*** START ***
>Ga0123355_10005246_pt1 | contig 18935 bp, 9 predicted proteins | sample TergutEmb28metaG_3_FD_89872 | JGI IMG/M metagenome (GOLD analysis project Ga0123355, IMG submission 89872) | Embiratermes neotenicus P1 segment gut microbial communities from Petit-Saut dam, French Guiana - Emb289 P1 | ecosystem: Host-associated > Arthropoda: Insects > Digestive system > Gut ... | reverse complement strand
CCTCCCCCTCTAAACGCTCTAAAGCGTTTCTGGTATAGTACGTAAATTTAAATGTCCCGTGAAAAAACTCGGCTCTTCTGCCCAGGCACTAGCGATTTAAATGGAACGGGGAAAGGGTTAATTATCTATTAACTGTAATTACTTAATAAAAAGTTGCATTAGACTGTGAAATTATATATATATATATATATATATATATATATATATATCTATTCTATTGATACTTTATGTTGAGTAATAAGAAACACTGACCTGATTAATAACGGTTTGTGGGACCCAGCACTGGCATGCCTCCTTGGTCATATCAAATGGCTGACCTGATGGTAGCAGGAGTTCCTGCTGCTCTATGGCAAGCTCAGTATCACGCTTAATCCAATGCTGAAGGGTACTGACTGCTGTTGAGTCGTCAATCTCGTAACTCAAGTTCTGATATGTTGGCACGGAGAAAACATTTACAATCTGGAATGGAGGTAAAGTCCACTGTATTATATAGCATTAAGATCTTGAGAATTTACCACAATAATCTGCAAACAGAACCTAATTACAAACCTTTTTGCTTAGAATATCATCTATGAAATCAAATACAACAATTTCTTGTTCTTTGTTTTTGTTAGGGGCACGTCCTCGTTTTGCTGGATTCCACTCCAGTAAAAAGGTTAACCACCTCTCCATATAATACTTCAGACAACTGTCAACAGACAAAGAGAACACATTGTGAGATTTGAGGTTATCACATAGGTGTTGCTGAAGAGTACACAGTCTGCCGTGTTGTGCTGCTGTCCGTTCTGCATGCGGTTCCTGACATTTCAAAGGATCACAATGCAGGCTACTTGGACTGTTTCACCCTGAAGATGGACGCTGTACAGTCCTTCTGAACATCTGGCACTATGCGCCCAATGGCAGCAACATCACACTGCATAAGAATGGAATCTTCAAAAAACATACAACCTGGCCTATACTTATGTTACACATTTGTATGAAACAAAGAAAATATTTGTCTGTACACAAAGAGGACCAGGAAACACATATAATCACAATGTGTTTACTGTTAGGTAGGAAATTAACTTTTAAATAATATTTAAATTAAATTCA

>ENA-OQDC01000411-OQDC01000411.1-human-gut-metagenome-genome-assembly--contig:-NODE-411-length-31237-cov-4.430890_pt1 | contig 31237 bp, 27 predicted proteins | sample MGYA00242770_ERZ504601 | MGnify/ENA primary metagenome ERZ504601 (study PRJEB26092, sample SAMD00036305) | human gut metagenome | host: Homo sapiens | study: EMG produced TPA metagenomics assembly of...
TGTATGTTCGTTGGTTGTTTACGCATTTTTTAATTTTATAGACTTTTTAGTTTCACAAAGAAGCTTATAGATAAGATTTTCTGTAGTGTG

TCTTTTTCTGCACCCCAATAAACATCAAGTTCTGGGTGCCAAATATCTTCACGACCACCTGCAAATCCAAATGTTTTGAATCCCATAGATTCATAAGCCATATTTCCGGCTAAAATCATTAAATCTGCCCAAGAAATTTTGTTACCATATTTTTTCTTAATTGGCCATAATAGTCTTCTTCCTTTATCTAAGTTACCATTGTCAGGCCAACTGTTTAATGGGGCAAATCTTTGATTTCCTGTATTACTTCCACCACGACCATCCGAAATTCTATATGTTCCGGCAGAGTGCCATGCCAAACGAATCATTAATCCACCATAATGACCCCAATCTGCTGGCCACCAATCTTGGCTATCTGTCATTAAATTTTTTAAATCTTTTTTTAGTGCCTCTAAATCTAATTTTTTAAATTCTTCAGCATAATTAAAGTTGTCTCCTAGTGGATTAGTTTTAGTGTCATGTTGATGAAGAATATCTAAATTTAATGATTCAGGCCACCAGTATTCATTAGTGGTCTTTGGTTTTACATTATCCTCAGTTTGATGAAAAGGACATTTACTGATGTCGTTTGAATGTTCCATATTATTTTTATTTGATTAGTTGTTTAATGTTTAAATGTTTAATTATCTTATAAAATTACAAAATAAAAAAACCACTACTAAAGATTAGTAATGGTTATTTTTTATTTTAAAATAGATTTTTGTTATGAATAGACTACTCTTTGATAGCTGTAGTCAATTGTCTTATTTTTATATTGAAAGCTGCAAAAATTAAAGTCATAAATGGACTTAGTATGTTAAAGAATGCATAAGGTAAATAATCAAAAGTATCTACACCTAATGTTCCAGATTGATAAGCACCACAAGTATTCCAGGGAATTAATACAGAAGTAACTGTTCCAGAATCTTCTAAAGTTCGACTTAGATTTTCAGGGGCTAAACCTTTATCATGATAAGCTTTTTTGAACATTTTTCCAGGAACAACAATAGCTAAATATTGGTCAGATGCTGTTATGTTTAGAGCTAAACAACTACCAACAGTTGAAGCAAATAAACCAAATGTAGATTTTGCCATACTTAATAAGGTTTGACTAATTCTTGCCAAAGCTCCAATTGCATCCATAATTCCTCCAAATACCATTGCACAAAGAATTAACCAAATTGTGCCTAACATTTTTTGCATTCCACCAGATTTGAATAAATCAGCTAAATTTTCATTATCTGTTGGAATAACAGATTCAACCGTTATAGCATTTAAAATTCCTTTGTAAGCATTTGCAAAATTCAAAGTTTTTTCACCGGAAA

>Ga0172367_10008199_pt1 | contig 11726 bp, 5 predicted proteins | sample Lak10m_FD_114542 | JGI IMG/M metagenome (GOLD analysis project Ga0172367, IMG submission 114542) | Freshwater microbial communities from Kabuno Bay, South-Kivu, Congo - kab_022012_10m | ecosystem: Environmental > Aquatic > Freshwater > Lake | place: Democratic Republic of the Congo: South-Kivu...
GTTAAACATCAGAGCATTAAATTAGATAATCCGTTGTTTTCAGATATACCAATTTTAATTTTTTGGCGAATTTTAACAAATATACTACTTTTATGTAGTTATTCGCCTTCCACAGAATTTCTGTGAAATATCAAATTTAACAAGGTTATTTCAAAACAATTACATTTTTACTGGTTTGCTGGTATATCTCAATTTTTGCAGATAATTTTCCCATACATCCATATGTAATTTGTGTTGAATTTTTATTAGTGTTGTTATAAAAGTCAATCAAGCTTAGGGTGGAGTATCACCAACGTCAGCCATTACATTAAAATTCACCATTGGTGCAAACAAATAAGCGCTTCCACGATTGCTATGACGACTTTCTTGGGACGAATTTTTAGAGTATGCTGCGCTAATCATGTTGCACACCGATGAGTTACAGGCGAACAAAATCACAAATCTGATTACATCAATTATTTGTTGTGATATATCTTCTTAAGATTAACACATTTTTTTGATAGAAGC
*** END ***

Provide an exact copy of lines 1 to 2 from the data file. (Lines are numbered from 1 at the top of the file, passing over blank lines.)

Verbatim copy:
>Ga0123355_10005246_pt1 | contig 18935 bp, 9 predicted proteins | sample TergutEmb28metaG_3_FD_89872 | JGI IMG/M metagenome (GOLD analysis project Ga0123355, IMG submission 89872) | Embiratermes neotenicus P1 segment gut microbial communities from Petit-Saut dam, French Guiana - Emb289 P1 | ecosystem: Host-associated > Arthropoda: Insects > Digestive system > Gut ... | reverse complement strand
CCTCCCCCTCTAAACGCTCTAAAGCGTTTCTGGTATAGTACGTAAATTTAAATGTCCCGTGAAAAAACTCGGCTCTTCTGCCCAGGCACTAGCGATTTAAATGGAACGGGGAAAGGGTTAATTATCTATTAACTGTAATTACTTAATAAAAAGTTGCATTAGACTGTGAAATTATATATATATATATATATATATATATATATATATATCTATTCTATTGATACTTTATGTTGAGTAATAAGAAACACTGACCTGATTAATAACGGTTTGTGGGACCCAGCACTGGCATGCCTCCTTGGTCATATCAAATGGCTGACCTGATGGTAGCAGGAGTTCCTGCTGCTCTATGGCAAGCTCAGTATCACGCTTAATCCAATGCTGAAGGGTACTGACTGCTGTTGAGTCGTCAATCTCGTAACTCAAGTTCTGATATGTTGGCACGGAGAAAACATTTACAATCTGGAATGGAGGTAAAGTCCACTGTATTATATAGCATTAAGATCTTGAGAATTTACCACAATAATCTGCAAACAGAACCTAATTACAAACCTTTTTGCTTAGAATATCATCTATGAAATCAAATACAACAATTTCTTGTTCTTTGTTTTTGTTAGGGGCACGTCCTCGTTTTGCTGGATTCCACTCCAGTAAAAAGGTTAACCACCTCTCCATATAATACTTCAGACAACTGTCAACAGACAAAGAGAACACATTGTGAGATTTGAGGTTATCACATAGGTGTTGCTGAAGAGTACACAGTCTGCCGTGTTGTGCTGCTGTCCGTTCTGCATGCGGTTCCTGACATTTCAAAGGATCACAATGCAGGCTACTTGGACTGTTTCACCCTGAAGATGGACGCTGTACAGTCCTTCTGAACATCTGGCACTATGCGCCCAATGGCAGCAACATCACACTGCATAAGAATGGAATCTTCAAAAAACATACAACCTGGCCTATACTTATGTTACACATTTGTATGAAACAAAGAAAATATTTGTCTGTACACAAAGAGGACCAGGAAACACATATAATCACAATGTGTTTACTGTTAGGTAGGAAATTAACTTTTAAATAATATTTAAATTAAATTCA